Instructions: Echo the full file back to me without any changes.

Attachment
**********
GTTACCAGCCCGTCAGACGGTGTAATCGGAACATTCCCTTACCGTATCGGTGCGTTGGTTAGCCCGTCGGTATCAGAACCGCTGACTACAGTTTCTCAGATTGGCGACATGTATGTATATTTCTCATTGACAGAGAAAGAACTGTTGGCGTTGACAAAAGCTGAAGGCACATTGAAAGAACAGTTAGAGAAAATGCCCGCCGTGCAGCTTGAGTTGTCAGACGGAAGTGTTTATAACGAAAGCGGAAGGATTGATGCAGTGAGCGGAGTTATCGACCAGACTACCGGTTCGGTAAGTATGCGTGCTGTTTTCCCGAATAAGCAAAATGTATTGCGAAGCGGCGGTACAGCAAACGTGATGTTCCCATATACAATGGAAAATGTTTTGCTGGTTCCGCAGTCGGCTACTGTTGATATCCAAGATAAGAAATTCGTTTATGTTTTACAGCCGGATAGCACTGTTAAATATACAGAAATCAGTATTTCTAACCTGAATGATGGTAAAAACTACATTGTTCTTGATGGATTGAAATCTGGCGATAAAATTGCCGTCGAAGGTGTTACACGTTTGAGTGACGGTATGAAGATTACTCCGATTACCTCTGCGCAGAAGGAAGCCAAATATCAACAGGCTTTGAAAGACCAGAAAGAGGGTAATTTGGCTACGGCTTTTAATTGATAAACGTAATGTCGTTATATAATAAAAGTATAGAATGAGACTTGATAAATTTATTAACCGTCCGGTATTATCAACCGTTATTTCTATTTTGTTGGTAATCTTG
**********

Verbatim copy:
GTTACCAGCCCGTCAGACGGTGTAATCGGAACATTCCCTTACCGTATCGGTGCGTTGGTTAGCCCGTCGGTATCAGAACCGCTGACTACAGTTTCTCAGATTGGCGACATGTATGTATATTTCTCATTGACAGAGAAAGAACTGTTGGCGTTGACAAAAGCTGAAGGCACATTGAAAGAACAGTTAGAGAAAATGCCCGCCGTGCAGCTTGAGTTGTCAGACGGAAGTGTTTATAACGAAAGCGGAAGGATTGATGCAGTGAGCGGAGTTATCGACCAGACTACCGGTTCGGTAAGTATGCGTGCTGTTTTCCCGAATAAGCAAAATGTATTGCGAAGCGGCGGTACAGCAAACGTGATGTTCCCATATACAATGGAAAATGTTTTGCTGGTTCCGCAGTCGGCTACTGTTGATATCCAAGATAAGAAATTCGTTTATGTTTTACAGCCGGATAGCACTGTTAAATATACAGAAATCAGTATTTCTAACCTGAATGATGGTAAAAACTACATTGTTCTTGATGGATTGAAATCTGGCGATAAAATTGCCGTCGAAGGTGTTACACGTTTGAGTGACGGTATGAAGATTACTCCGATTACCTCTGCGCAGAAGGAAGCCAAATATCAACAGGCTTTGAAAGACCAGAAAGAGGGTAATTTGGCTACGGCTTTTAATTGATAAACGTAATGTCGTTATATAATAAAAGTATAGAATGAGACTTGATAAATTTATTAACCGTCCGGTATTATCAACCGTTATTTCTATTTTGTTGGTAATCTTG